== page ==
2.2. Land Use Practices Data

Primary data was obtained through actual survey and mapping of the study area to identify the land use practices. Secondary data on land use practices was obtained from research technical reports by the Nzoia River Basin Management Initiative and local and government authorities such as Webuye District Agricultural offices.

2.3. Soil Collection and Analysis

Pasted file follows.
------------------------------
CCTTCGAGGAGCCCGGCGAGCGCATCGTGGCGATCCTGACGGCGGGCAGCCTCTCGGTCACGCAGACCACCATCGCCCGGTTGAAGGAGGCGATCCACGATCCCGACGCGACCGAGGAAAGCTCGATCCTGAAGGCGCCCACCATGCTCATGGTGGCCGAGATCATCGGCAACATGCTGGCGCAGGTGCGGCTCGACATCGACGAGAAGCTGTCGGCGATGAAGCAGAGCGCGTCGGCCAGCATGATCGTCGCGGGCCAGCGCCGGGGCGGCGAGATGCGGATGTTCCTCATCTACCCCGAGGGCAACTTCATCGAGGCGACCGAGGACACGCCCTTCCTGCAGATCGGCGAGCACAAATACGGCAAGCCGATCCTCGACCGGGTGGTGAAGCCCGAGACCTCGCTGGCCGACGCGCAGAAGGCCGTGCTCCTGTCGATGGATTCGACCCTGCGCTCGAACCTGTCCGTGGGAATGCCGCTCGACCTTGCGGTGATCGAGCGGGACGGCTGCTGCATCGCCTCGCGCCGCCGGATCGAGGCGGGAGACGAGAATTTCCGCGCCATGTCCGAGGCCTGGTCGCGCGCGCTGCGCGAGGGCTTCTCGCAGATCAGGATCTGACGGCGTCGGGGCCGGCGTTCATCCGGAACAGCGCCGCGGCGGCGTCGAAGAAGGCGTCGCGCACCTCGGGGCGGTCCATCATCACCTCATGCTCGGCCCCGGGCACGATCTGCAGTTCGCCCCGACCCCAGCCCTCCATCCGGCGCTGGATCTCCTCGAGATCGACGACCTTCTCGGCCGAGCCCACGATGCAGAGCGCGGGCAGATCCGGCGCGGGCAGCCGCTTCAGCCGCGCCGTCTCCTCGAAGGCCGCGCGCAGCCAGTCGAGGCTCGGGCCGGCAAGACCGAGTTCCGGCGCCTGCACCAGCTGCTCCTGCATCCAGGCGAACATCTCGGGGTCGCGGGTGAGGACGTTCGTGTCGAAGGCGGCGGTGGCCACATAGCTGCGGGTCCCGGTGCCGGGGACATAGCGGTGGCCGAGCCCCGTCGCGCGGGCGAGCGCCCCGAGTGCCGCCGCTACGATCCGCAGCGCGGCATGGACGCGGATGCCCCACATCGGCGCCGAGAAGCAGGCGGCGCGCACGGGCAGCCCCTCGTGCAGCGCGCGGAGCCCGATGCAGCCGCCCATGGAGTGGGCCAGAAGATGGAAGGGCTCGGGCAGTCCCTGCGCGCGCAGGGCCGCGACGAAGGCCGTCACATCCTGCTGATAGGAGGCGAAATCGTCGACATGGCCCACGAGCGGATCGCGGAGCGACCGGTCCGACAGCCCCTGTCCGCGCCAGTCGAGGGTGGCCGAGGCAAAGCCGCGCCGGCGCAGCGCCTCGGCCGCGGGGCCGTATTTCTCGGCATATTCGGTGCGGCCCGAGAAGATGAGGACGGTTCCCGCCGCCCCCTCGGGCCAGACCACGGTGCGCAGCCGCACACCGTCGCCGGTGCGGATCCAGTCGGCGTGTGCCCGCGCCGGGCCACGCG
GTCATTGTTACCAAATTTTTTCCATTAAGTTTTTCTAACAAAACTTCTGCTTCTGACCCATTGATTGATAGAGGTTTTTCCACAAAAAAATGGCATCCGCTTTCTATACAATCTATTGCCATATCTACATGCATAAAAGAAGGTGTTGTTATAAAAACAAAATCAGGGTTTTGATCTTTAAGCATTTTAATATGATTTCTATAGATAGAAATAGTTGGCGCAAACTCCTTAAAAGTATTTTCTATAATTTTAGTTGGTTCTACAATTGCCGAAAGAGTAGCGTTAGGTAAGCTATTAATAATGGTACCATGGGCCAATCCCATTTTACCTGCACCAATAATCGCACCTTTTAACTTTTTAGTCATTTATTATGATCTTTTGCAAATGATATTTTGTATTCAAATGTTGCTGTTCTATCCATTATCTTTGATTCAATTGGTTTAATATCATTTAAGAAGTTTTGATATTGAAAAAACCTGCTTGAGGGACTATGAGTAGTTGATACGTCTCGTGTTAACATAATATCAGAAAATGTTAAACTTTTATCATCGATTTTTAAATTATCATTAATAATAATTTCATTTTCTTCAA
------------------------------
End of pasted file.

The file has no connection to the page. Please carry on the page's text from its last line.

Soil samples were randomly collected at depths of 0-15 cm in a zigzag grid layout using an auger across the sample plots of 5m x 5m in study sites under different land use practices during rain and dry seasons. The individual samples of soil were bulked and mixed thoroughly in buckets. A total of 72 soil sub samples were obtained from the bulks and packed in clear labelled plastic bags. The samples were placed in cooler boxes with ice for transportation to the laboratory. The samples were air-dried, ground to pass through a 2-mm mesh sieve for nitrogen, phosphorus and carbon analyses. Soil total nitrogen was determined by semi micro-Kjedal digestion method where 4.4ml of the digestion mixture (selenium, lithium sulphate, hydrogen peroxide and concentrated sulphuric acid) was added to 0.3g soil and digested for two hours at 360oC. Later, 25ml of distilled water was added, the solution cooled and aliquot of 5ml taken for distillation for total nitrogen. Another aliquot of 5ml was taken and available phosphorus determined by spectrophotometer method at wavelength 880nm as described by [20]. Total organic carbon was determined by oxidizing 0.3g of soil with a solution of 5ml of 0.0667M potassium dichromate and 7.5ml of concentrated sulphuric acid in the digestion block. The concentration of potassium dichromate remaining after digestion was titrated with 0.033M ferrous ammonium sulphate as described by [20]. Analysis of variance (ANOVA), with the aid of General Linear Model, and correlation analysis were performed between land use practices and soil nutrients using SAS software to determine the significant land use practices on soil nitrogen, phosphorus and carbon soils were randomly collected in study sites based on the land use practices using a randomized block design. .